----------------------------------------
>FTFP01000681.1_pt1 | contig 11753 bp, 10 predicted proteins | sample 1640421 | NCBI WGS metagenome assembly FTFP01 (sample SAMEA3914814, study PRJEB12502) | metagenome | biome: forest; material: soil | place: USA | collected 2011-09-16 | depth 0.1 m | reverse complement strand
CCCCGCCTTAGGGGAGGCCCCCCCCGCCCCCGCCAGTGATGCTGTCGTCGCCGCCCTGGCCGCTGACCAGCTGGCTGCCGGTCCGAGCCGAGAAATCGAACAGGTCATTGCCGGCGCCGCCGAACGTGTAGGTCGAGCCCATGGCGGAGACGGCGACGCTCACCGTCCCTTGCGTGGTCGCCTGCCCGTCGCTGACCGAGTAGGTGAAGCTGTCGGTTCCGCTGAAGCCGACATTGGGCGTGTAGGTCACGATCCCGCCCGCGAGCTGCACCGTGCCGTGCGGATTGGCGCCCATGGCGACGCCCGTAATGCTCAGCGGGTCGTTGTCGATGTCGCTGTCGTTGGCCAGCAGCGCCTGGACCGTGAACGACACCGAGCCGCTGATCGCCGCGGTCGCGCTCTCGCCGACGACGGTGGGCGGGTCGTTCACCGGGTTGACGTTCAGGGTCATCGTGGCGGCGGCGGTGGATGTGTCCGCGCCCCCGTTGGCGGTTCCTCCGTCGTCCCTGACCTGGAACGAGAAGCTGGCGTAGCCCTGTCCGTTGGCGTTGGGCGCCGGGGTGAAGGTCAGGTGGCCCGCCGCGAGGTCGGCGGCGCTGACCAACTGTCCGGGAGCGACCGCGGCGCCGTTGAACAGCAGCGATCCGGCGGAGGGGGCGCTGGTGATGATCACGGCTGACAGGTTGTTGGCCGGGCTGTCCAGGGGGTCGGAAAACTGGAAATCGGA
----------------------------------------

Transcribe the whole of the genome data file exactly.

>FTFP01000681.1_pt1 | contig 11753 bp, 10 predicted proteins | sample 1640421 | NCBI WGS metagenome assembly FTFP01 (sample SAMEA3914814, study PRJEB12502) | metagenome | biome: forest; material: soil | place: USA | collected 2011-09-16 | depth 0.1 m | reverse complement strand
CCCCGCCTTAGGGGAGGCCCCCCCCGCCCCCGCCAGTGATGCTGTCGTCGCCGCCCTGGCCGCTGACCAGCTGGCTGCCGGTCCGAGCCGAGAAATCGAACAGGTCATTGCCGGCGCCGCCGAACGTGTAGGTCGAGCCCATGGCGGAGACGGCGACGCTCACCGTCCCTTGCGTGGTCGCCTGCCCGTCGCTGACCGAGTAGGTGAAGCTGTCGGTTCCGCTGAAGCCGACATTGGGCGTGTAGGTCACGATCCCGCCCGCGAGCTGCACCGTGCCGTGCGGATTGGCGCCCATGGCGACGCCCGTAATGCTCAGCGGGTCGTTGTCGATGTCGCTGTCGTTGGCCAGCAGCGCCTGGACCGTGAACGACACCGAGCCGCTGATCGCCGCGGTCGCGCTCTCGCCGACGACGGTGGGCGGGTCGTTCACCGGGTTGACGTTCAGGGTCATCGTGGCGGCGGCGGTGGATGTGTCCGCGCCCCCGTTGGCGGTTCCTCCGTCGTCCCTGACCTGGAACGAGAAGCTGGCGTAGCCCTGTCCGTTGGCGTTGGGCGCCGGGGTGAAGGTCAGGTGGCCCGCCGCGAGGTCGGCGGCGCTGACCAACTGTCCGGGAGCGACCGCGGCGCCGTTGAACAGCAGCGATCCGGCGGAGGGGGCGCTGGTGATGATCACGGCTGACAGGTTGTTGGCCGGGCTGTCCAGGGGGTCGGAAAACTGGAAATCGGA